With more people living longer, active lives, we are at a historical crossroads in which the demographics of business environments are shifting. It’s time to drop the narrative that persists about Boomers vs. Millennials battling over jobs, being on different planes or coming from opposing perspectives. It’s time to undergo the complex transformations necessary to modify our connections, attitudes, and work environments to create, as in our best relationships, “great chemistry.”
No transformation is inevitable, however. It is up to all of us, together, to shape the changing workplace for a future which will benefit workers of all ages (hence society as a whole), one, as I discuss in my soon-to-be-published book, The Ageless Way, that is focused on the Triple Bottom Line of people, planet, and profits.
I see signs of this trend toward intergenerational cooperation developing, such as in the egalitarian digital future laid out in Dan Abelow’s book Imagine a New Future: Creating Greatness for All. Despite such progress, however, we need to keep moving forward with unity of intent and purpose, since life and society “can change on a dime.”
I believe multigenerational age-friendly trends are worth developing and will result when we all work together based on common interests and visions for the future. A future that has a place for all of us is one with more genuine connections and fewer artificial barriers, such as those based on age, gender, race, and class stereotypes.
For starters, we can:
~ engage in collaborative multigenerational conversations, hands-on discussions about best practices, (mis)perceptions, inclusive decision-making that supports all ages;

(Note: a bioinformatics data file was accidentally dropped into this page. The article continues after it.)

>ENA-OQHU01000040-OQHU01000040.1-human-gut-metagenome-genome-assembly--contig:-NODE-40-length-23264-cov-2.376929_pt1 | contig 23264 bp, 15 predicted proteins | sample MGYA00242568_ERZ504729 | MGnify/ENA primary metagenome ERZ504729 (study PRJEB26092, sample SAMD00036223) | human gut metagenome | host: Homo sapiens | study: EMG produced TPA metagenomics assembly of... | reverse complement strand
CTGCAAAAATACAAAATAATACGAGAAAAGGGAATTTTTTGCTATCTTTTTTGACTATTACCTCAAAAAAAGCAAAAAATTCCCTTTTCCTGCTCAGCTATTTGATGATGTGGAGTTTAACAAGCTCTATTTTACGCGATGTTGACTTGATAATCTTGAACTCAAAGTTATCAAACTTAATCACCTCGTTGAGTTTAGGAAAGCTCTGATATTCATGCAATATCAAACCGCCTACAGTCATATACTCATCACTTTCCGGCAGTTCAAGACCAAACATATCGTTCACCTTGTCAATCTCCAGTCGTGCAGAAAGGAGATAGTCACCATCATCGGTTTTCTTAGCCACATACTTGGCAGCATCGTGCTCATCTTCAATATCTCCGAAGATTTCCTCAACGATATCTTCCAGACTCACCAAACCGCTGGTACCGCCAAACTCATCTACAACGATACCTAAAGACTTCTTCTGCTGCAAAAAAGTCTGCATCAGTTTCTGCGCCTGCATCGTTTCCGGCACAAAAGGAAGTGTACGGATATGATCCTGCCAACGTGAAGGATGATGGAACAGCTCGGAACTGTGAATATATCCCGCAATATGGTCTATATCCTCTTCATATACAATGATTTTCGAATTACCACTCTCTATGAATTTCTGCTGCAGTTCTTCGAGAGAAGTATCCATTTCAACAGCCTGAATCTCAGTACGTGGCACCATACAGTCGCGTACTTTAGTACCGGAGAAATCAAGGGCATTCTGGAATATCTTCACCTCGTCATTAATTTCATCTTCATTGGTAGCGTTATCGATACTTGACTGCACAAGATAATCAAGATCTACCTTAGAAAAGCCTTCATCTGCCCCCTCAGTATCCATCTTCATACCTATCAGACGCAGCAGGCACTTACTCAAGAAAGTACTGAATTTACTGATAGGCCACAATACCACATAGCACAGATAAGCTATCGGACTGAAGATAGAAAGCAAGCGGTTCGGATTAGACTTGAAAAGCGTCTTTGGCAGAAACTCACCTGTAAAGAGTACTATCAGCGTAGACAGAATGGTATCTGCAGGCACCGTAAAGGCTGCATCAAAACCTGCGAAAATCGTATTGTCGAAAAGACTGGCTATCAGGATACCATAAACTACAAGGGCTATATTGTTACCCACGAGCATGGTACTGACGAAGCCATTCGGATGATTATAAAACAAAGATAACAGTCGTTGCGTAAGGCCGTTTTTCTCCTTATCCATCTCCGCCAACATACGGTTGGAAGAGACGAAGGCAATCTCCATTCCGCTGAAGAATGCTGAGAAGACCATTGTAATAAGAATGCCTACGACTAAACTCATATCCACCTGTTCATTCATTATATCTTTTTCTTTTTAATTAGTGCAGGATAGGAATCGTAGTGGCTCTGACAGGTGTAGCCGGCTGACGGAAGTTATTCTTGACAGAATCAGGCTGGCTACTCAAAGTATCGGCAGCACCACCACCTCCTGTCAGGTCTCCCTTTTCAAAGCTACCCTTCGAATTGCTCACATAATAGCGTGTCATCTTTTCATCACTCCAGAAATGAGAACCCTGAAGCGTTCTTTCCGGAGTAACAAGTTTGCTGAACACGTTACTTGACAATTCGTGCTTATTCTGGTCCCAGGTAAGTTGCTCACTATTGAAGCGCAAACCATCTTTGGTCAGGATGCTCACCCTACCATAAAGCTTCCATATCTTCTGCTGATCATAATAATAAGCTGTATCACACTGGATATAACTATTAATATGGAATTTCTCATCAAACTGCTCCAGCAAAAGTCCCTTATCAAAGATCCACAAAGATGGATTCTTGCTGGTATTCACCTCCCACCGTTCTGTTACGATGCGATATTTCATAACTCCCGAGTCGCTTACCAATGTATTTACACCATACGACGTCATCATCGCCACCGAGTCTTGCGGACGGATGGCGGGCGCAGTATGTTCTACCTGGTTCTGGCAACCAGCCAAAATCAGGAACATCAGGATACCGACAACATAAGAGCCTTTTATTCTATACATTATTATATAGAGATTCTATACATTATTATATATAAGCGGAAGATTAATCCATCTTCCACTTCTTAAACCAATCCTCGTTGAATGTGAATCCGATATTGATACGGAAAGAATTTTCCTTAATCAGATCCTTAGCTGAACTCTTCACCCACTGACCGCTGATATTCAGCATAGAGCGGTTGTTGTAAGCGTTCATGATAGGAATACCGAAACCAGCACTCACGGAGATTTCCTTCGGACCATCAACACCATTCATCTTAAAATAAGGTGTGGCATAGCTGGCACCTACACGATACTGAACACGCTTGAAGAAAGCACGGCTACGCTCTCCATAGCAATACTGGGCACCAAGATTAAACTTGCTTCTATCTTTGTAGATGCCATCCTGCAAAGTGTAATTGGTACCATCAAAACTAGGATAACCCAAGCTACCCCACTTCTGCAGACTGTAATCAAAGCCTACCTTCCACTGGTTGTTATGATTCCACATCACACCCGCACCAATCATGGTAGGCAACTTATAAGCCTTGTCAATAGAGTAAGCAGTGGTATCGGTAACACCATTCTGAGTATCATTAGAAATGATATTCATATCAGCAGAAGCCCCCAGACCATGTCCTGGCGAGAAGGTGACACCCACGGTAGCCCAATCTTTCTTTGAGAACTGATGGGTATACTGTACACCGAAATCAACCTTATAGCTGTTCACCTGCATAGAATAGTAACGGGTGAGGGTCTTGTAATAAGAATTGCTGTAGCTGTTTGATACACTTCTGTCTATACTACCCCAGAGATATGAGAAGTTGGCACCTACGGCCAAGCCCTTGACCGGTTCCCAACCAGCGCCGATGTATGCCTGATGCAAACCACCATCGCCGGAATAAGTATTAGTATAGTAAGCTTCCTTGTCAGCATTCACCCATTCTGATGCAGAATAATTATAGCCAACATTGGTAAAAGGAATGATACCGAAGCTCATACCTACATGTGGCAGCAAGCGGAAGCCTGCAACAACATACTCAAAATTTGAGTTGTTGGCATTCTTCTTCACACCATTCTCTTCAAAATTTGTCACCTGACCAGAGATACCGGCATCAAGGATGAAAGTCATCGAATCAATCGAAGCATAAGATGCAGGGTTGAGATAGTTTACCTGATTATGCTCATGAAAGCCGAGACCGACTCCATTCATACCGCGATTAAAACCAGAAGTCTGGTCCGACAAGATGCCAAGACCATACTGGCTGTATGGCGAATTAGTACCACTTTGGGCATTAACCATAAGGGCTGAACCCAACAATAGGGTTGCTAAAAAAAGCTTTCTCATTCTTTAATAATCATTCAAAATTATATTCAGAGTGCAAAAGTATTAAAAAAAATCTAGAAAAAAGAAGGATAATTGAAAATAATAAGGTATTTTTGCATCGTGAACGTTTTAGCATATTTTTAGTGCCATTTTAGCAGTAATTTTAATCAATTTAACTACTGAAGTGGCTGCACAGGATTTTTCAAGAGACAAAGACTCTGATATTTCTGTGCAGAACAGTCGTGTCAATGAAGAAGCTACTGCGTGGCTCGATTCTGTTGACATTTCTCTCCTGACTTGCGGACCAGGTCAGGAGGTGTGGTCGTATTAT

~ explore alternative scenarios and solutions together based on the probable and preferred future, not the past;
~ look at intergenerational partnerships, such as job sharing/mentorship arrangements (which enable two people to be employed instead of one, combine training costs and salary, stretch a company’s dollar and quicken the pace at which younger employees can gain the skills, knowledge, and some experience they need to be more valuable to that company and the marketplace);
~ cultivate environments in which diversity and work-life balance are key (Whether we want that balance because we’re starting a family or because we want time to visit our established families, the outcome is logistically the same. Work locations and hours must be increasingly flexible for everyone, without penalty);
~ encourage people over 60 (and in fact those 40+) to remain employed by starting their own businesses – as encore entrepreneurs (These could be less complex solopreneur home offices or larger operations that would not only remove the competition for the same job between two generations, but would also generate employment, services, and products relevant for healthful, fulfilling lives).
The world in which we are living and working longer demands a new business model to serve consumers, our culture, and our workplace environments. By working together, we can solve, or at least ameliorate, multiple societal problems simultaneously through the specific social missions of companies serving multiple generations. No doubt the formation of more startups focusing on the Triple Bottom Line will have a significant positive effect on the job market, offering a way for all generations to make a living and a difference, and to secure their future and that of the world for generations to come.
Again, it’s the chemistry that matters. Together, we are stronger and can share our skills, knowledge, and creativity to discover more than “just” a new molecule. We can discover — we can create — new worlds. Together, we can engage in interactions that generate reactions which change the story around aging so that we model the new Ageless Way across generations.
In what ways is your company, or another business you are familiar with, already mastering the art of intergenerational collaboration? How are you doing this in your own life?